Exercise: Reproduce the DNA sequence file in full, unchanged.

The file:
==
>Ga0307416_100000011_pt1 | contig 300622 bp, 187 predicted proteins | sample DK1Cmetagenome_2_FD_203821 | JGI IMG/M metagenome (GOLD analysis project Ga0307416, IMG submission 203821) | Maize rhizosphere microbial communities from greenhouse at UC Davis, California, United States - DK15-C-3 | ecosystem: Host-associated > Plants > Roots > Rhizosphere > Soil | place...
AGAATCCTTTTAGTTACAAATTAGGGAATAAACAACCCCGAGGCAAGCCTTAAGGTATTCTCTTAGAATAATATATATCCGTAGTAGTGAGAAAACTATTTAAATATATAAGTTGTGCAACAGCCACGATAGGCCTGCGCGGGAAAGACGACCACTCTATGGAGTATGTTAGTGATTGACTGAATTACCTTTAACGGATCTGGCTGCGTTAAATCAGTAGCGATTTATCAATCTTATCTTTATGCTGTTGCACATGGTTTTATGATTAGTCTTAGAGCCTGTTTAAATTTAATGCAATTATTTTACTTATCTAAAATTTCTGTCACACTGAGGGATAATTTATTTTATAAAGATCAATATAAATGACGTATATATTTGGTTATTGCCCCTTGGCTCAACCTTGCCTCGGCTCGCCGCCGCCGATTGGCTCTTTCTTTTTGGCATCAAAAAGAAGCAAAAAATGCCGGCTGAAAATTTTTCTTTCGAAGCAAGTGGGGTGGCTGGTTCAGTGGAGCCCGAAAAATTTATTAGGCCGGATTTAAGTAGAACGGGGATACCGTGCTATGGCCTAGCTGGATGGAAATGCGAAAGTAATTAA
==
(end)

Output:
>Ga0307416_100000011_pt1 | contig 300622 bp, 187 predicted proteins | sample DK1Cmetagenome_2_FD_203821 | JGI IMG/M metagenome (GOLD analysis project Ga0307416, IMG submission 203821) | Maize rhizosphere microbial communities from greenhouse at UC Davis, California, United States - DK15-C-3 | ecosystem: Host-associated > Plants > Roots > Rhizosphere > Soil | place...
AGAATCCTTTTAGTTACAAATTAGGGAATAAACAACCCCGAGGCAAGCCTTAAGGTATTCTCTTAGAATAATATATATCCGTAGTAGTGAGAAAACTATTTAAATATATAAGTTGTGCAACAGCCACGATAGGCCTGCGCGGGAAAGACGACCACTCTATGGAGTATGTTAGTGATTGACTGAATTACCTTTAACGGATCTGGCTGCGTTAAATCAGTAGCGATTTATCAATCTTATCTTTATGCTGTTGCACATGGTTTTATGATTAGTCTTAGAGCCTGTTTAAATTTAATGCAATTATTTTACTTATCTAAAATTTCTGTCACACTGAGGGATAATTTATTTTATAAAGATCAATATAAATGACGTATATATTTGGTTATTGCCCCTTGGCTCAACCTTGCCTCGGCTCGCCGCCGCCGATTGGCTCTTTCTTTTTGGCATCAAAAAGAAGCAAAAAATGCCGGCTGAAAATTTTTCTTTCGAAGCAAGTGGGGTGGCTGGTTCAGTGGAGCCCGAAAAATTTATTAGGCCGGATTTAAGTAGAACGGGGATACCGTGCTATGGCCTAGCTGGATGGAAATGCGAAAGTAATTAA